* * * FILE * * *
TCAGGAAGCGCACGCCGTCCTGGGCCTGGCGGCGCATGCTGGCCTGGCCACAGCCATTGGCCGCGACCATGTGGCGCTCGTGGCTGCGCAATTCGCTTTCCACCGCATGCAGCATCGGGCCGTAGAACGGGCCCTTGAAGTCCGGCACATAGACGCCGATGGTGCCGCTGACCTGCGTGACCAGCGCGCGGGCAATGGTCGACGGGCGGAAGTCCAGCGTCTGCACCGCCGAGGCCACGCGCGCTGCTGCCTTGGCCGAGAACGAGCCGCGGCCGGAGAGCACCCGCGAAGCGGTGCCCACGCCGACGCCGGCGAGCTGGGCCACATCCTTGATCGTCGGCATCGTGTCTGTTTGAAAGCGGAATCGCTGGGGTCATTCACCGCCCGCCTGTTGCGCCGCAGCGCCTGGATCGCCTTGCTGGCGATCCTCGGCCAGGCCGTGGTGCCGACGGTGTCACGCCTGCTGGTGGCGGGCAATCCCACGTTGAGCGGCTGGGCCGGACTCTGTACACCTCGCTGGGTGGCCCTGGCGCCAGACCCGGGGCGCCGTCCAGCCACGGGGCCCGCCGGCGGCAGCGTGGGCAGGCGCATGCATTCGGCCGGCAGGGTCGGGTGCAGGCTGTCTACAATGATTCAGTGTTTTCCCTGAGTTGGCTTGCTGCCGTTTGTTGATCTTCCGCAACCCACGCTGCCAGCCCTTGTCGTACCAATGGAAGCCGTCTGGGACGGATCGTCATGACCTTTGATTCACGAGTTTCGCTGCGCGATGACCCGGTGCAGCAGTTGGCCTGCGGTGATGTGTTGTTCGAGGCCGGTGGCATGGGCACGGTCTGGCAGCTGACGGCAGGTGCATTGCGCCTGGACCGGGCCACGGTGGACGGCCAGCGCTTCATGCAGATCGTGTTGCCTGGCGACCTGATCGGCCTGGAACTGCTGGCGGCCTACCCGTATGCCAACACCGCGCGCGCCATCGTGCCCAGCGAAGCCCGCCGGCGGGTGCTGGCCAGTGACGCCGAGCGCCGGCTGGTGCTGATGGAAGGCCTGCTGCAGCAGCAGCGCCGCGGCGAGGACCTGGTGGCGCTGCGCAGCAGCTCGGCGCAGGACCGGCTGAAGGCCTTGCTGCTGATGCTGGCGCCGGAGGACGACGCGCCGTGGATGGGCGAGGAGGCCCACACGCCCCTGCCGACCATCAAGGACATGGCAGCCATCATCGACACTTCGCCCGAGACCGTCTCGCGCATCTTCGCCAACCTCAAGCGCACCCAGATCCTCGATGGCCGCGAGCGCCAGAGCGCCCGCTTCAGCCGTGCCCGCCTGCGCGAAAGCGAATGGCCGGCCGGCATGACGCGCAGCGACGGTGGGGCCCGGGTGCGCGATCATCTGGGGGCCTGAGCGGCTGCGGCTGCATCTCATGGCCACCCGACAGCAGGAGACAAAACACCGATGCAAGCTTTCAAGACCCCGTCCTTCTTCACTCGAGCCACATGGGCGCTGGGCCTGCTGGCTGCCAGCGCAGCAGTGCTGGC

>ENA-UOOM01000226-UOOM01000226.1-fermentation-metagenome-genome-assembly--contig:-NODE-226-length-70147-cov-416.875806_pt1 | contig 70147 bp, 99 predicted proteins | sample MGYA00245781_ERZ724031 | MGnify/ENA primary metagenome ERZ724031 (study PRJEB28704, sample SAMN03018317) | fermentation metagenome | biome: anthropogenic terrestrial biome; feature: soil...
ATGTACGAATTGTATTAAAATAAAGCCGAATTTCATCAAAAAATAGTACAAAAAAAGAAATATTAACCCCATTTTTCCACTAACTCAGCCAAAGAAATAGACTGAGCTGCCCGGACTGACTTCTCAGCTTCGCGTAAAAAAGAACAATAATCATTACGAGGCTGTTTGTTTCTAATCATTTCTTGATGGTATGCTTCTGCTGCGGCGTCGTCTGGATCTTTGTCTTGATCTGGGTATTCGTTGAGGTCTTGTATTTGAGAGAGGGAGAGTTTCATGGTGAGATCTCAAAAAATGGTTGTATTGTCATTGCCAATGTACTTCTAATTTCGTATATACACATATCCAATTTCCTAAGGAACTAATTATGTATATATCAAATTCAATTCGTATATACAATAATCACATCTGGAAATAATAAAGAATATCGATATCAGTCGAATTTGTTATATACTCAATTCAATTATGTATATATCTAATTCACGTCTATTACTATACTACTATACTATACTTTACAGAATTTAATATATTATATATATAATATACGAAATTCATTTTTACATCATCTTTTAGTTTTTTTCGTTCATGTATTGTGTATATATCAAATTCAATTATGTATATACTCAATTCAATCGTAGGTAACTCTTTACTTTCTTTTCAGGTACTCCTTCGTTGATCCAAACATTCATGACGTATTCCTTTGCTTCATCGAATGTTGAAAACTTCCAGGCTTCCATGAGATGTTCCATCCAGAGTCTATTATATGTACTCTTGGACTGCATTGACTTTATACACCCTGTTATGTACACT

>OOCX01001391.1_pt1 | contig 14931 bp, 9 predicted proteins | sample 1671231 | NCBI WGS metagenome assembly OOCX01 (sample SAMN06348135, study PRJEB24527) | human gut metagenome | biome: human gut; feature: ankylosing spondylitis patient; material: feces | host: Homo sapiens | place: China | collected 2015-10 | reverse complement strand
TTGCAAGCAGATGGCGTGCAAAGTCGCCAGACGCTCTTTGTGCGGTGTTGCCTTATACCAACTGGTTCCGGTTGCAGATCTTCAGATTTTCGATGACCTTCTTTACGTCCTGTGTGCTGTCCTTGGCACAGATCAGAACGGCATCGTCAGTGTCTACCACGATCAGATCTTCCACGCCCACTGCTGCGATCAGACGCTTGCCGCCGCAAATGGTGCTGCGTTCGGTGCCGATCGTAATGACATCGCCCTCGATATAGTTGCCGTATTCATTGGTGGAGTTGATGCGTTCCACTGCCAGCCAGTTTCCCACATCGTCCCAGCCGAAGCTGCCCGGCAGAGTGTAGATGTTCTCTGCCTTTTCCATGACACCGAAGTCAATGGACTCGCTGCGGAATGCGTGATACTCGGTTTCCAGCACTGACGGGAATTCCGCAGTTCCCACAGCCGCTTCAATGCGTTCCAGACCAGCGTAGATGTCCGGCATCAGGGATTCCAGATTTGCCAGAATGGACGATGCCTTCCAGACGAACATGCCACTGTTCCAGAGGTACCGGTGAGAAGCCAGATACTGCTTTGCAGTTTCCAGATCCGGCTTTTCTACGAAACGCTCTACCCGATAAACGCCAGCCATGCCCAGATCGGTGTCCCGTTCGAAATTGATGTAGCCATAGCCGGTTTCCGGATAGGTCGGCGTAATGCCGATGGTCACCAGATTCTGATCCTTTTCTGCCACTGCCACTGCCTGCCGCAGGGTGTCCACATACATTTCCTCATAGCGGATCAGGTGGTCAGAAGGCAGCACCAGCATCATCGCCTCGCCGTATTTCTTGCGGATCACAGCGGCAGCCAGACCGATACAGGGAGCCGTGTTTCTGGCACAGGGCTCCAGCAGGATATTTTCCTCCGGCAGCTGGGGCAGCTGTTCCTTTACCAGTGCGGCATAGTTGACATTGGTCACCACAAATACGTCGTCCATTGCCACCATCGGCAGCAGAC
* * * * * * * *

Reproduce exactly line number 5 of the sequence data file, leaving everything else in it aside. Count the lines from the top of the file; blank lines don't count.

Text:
TTGCAAGCAGATGGCGTGCAAAGTCGCCAGACGCTCTTTGTGCGGTGTTGCCTTATACCAACTGGTTCCGGTTGCAGATCTTCAGATTTTCGATGACCTTCTTTACGTCCTGTGTGCTGTCCTTGGCACAGATCAGAACGGCATCGTCAGTGTCTACCACGATCAGATCTTCCACGCCCACTGCTGCGATCAGACGCTTGCCGCCGCAAATGGTGCTGCGTTCGGTGCCGATCGTAATGACATCGCCCTCGATATAGTTGCCGTATTCATTGGTGGAGTTGATGCGTTCCACTGCCAGCCAGTTTCCCACATCGTCCCAGCCGAAGCTGCCCGGCAGAGTGTAGATGTTCTCTGCCTTTTCCATGACACCGAAGTCAATGGACTCGCTGCGGAATGCGTGATACTCGGTTTCCAGCACTGACGGGAATTCCGCAGTTCCCACAGCCGCTTCAATGCGTTCCAGACCAGCGTAGATGTCCGGCATCAGGGATTCCAGATTTGCCAGAATGGACGATGCCTTCCAGACGAACATGCCACTGTTCCAGAGGTACCGGTGAGAAGCCAGATACTGCTTTGCAGTTTCCAGATCCGGCTTTTCTACGAAACGCTCTACCCGATAAACGCCAGCCATGCCCAGATCGGTGTCCCGTTCGAAATTGATGTAGCCATAGCCGGTTTCCGGATAGGTCGGCGTAATGCCGATGGTCACCAGATTCTGATCCTTTTCTGCCACTGCCACTGCCTGCCGCAGGGTGTCCACATACATTTCCTCATAGCGGATCAGGTGGTCAGAAGGCAGCACCAGCATCATCGCCTCGCCGTATTTCTTGCGGATCACAGCGGCAGCCAGACCGATACAGGGAGCCGTGTTTCTGGCACAGGGCTCCAGCAGGATATTTTCCTCCGGCAGCTGGGGCAGCTGTTCCTTTACCAGTGCGGCATAGTTGACATTGGTCACCACAAATACGTCGTCCATTGCCACCATCGGCAGCAGAC